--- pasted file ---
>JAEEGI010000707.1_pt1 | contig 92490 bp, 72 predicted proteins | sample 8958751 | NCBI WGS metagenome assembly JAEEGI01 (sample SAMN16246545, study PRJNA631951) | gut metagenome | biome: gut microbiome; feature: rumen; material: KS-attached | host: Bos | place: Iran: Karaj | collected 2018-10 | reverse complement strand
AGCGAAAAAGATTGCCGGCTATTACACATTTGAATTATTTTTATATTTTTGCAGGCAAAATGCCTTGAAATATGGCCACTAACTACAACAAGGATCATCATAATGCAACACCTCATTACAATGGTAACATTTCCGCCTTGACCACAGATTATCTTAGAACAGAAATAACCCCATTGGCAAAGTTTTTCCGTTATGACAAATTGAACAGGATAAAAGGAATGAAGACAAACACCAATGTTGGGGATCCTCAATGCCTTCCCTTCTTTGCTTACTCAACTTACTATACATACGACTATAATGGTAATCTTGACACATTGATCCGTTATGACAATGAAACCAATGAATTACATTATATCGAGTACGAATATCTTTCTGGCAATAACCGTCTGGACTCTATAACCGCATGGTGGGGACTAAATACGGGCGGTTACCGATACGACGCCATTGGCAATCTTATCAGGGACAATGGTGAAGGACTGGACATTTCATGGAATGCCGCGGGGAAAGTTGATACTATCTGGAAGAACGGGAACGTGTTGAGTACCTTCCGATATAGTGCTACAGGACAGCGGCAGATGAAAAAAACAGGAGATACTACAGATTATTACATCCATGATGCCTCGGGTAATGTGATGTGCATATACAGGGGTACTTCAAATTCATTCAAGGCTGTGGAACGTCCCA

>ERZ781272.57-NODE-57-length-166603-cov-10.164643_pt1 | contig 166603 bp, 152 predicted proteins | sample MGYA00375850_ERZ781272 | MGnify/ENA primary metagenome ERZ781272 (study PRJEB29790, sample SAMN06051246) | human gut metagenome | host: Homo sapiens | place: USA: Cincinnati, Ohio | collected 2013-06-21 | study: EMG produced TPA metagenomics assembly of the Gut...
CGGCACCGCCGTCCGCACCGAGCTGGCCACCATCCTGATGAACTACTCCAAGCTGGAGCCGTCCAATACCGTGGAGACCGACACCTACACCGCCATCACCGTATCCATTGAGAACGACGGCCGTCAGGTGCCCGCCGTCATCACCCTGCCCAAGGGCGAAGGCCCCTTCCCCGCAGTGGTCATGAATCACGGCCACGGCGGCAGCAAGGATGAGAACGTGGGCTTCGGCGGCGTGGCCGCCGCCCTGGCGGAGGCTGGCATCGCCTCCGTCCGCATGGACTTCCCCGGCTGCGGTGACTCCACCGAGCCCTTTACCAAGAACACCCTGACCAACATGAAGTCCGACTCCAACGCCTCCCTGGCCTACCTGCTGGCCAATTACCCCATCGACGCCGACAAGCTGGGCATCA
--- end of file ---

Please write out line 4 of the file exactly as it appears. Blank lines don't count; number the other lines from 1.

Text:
CGGCACCGCCGTCCGCACCGAGCTGGCCACCATCCTGATGAACTACTCCAAGCTGGAGCCGTCCAATACCGTGGAGACCGACACCTACACCGCCATCACCGTATCCATTGAGAACGACGGCCGTCAGGTGCCCGCCGTCATCACCCTGCCCAAGGGCGAAGGCCCCTTCCCCGCAGTGGTCATGAATCACGGCCACGGCGGCAGCAAGGATGAGAACGTGGGCTTCGGCGGCGTGGCCGCCGCCCTGGCGGAGGCTGGCATCGCCTCCGTCCGCATGGACTTCCCCGGCTGCGGTGACTCCACCGAGCCCTTTACCAAGAACACCCTGACCAACATGAAGTCCGACTCCAACGCCTCCCTGGCCTACCTGCTGGCCAATTACCCCATCGACGCCGACAAGCTGGGCATCA